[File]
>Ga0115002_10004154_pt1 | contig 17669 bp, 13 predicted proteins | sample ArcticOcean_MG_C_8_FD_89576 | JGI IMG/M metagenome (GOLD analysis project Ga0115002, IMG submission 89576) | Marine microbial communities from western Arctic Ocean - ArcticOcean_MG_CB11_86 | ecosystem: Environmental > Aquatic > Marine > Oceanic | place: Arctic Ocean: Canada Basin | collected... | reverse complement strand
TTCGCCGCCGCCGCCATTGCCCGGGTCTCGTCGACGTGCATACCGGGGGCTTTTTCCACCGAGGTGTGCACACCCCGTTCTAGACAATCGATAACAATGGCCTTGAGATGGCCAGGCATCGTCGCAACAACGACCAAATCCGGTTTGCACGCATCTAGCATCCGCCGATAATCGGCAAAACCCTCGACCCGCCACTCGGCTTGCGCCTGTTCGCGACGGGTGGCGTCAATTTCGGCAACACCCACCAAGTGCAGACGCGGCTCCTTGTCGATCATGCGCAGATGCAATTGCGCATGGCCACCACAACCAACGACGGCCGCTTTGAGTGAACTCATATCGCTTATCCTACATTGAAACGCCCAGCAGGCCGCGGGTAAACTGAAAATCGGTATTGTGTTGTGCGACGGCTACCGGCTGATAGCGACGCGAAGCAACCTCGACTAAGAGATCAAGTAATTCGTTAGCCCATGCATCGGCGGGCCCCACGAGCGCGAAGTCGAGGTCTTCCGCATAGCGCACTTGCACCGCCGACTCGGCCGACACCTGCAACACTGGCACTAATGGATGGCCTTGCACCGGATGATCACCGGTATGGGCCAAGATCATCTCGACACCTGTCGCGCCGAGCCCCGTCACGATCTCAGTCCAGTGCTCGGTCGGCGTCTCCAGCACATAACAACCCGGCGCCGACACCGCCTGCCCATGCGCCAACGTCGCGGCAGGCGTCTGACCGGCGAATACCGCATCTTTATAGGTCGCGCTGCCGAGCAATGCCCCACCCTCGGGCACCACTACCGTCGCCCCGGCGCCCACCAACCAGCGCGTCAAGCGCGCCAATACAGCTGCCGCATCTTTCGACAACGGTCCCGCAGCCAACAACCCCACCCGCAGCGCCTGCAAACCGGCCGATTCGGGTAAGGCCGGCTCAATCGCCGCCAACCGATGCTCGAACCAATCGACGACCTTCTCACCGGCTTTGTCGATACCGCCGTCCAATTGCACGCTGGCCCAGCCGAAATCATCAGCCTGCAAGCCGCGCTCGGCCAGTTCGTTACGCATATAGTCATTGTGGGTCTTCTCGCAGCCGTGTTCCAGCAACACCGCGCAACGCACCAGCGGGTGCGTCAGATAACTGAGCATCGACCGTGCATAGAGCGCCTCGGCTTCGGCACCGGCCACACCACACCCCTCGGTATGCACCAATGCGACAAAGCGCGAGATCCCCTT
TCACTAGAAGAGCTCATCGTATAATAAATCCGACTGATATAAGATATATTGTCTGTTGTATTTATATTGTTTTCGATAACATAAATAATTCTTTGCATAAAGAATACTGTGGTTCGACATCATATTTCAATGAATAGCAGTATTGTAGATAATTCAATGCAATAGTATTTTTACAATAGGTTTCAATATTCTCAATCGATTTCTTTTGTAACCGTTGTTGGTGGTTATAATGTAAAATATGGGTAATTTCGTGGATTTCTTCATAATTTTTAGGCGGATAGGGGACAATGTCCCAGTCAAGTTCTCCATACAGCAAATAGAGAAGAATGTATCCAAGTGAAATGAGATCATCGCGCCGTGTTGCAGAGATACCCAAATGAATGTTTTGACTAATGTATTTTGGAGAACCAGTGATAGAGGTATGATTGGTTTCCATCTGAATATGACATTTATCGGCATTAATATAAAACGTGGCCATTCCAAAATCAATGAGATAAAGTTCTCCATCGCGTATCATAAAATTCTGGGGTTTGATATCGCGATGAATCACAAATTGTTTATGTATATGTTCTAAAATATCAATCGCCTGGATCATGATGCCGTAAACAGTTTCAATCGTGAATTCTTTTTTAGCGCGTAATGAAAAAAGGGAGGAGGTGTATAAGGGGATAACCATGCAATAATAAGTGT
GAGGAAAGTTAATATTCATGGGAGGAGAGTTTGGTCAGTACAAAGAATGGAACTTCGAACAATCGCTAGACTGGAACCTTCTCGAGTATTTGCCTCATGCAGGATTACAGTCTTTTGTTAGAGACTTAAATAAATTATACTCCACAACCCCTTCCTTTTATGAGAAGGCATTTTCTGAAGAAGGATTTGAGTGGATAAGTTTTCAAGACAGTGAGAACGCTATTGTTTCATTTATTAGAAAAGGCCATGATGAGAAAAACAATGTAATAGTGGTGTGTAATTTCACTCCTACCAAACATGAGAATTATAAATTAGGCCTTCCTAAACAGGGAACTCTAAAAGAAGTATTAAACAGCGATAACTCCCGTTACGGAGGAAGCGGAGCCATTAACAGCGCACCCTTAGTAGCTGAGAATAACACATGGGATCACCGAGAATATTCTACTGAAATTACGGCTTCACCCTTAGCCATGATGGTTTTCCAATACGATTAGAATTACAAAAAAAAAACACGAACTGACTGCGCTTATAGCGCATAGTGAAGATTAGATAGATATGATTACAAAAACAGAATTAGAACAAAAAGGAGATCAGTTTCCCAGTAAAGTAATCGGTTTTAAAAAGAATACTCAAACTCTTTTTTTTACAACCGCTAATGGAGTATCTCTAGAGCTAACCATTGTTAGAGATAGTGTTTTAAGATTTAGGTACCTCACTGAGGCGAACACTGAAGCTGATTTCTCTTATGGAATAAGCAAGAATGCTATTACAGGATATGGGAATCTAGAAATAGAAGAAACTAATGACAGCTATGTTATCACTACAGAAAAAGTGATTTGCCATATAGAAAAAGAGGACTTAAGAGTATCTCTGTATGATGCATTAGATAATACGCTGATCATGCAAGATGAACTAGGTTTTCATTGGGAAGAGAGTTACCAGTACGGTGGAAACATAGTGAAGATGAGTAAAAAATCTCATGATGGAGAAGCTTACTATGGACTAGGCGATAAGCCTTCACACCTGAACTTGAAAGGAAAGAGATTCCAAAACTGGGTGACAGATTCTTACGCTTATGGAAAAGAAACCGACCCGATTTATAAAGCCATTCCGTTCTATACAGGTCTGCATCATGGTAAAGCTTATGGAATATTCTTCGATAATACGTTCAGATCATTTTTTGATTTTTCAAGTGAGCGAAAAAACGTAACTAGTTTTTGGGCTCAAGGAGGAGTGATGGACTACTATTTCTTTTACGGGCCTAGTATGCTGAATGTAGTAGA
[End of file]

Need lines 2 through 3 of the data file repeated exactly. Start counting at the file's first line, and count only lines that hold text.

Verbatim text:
TTCGCCGCCGCCGCCATTGCCCGGGTCTCGTCGACGTGCATACCGGGGGCTTTTTCCACCGAGGTGTGCACACCCCGTTCTAGACAATCGATAACAATGGCCTTGAGATGGCCAGGCATCGTCGCAACAACGACCAAATCCGGTTTGCACGCATCTAGCATCCGCCGATAATCGGCAAAACCCTCGACCCGCCACTCGGCTTGCGCCTGTTCGCGACGGGTGGCGTCAATTTCGGCAACACCCACCAAGTGCAGACGCGGCTCCTTGTCGATCATGCGCAGATGCAATTGCGCATGGCCACCACAACCAACGACGGCCGCTTTGAGTGAACTCATATCGCTTATCCTACATTGAAACGCCCAGCAGGCCGCGGGTAAACTGAAAATCGGTATTGTGTTGTGCGACGGCTACCGGCTGATAGCGACGCGAAGCAACCTCGACTAAGAGATCAAGTAATTCGTTAGCCCATGCATCGGCGGGCCCCACGAGCGCGAAGTCGAGGTCTTCCGCATAGCGCACTTGCACCGCCGACTCGGCCGACACCTGCAACACTGGCACTAATGGATGGCCTTGCACCGGATGATCACCGGTATGGGCCAAGATCATCTCGACACCTGTCGCGCCGAGCCCCGTCACGATCTCAGTCCAGTGCTCGGTCGGCGTCTCCAGCACATAACAACCCGGCGCCGACACCGCCTGCCCATGCGCCAACGTCGCGGCAGGCGTCTGACCGGCGAATACCGCATCTTTATAGGTCGCGCTGCCGAGCAATGCCCCACCCTCGGGCACCACTACCGTCGCCCCGGCGCCCACCAACCAGCGCGTCAAGCGCGCCAATACAGCTGCCGCATCTTTCGACAACGGTCCCGCAGCCAACAACCCCACCCGCAGCGCCTGCAAACCGGCCGATTCGGGTAAGGCCGGCTCAATCGCCGCCAACCGATGCTCGAACCAATCGACGACCTTCTCACCGGCTTTGTCGATACCGCCGTCCAATTGCACGCTGGCCCAGCCGAAATCATCAGCCTGCAAGCCGCGCTCGGCCAGTTCGTTACGCATATAGTCATTGTGGGTCTTCTCGCAGCCGTGTTCCAGCAACACCGCGCAACGCACCAGCGGGTGCGTCAGATAACTGAGCATCGACCGTGCATAGAGCGCCTCGGCTTCGGCACCGGCCACACCACACCCCTCGGTATGCACCAATGCGACAAAGCGCGAGATCCCCTT
TCACTAGAAGAGCTCATCGTATAATAAATCCGACTGATATAAGATATATTGTCTGTTGTATTTATATTGTTTTCGATAACATAAATAATTCTTTGCATAAAGAATACTGTGGTTCGACATCATATTTCAATGAATAGCAGTATTGTAGATAATTCAATGCAATAGTATTTTTACAATAGGTTTCAATATTCTCAATCGATTTCTTTTGTAACCGTTGTTGGTGGTTATAATGTAAAATATGGGTAATTTCGTGGATTTCTTCATAATTTTTAGGCGGATAGGGGACAATGTCCCAGTCAAGTTCTCCATACAGCAAATAGAGAAGAATGTATCCAAGTGAAATGAGATCATCGCGCCGTGTTGCAGAGATACCCAAATGAATGTTTTGACTAATGTATTTTGGAGAACCAGTGATAGAGGTATGATTGGTTTCCATCTGAATATGACATTTATCGGCATTAATATAAAACGTGGCCATTCCAAAATCAATGAGATAAAGTTCTCCATCGCGTATCATAAAATTCTGGGGTTTGATATCGCGATGAATCACAAATTGTTTATGTATATGTTCTAAAATATCAATCGCCTGGATCATGATGCCGTAAACAGTTTCAATCGTGAATTCTTTTTTAGCGCGTAATGAAAAAAGGGAGGAGGTGTATAAGGGGATAACCATGCAATAATAAGTGT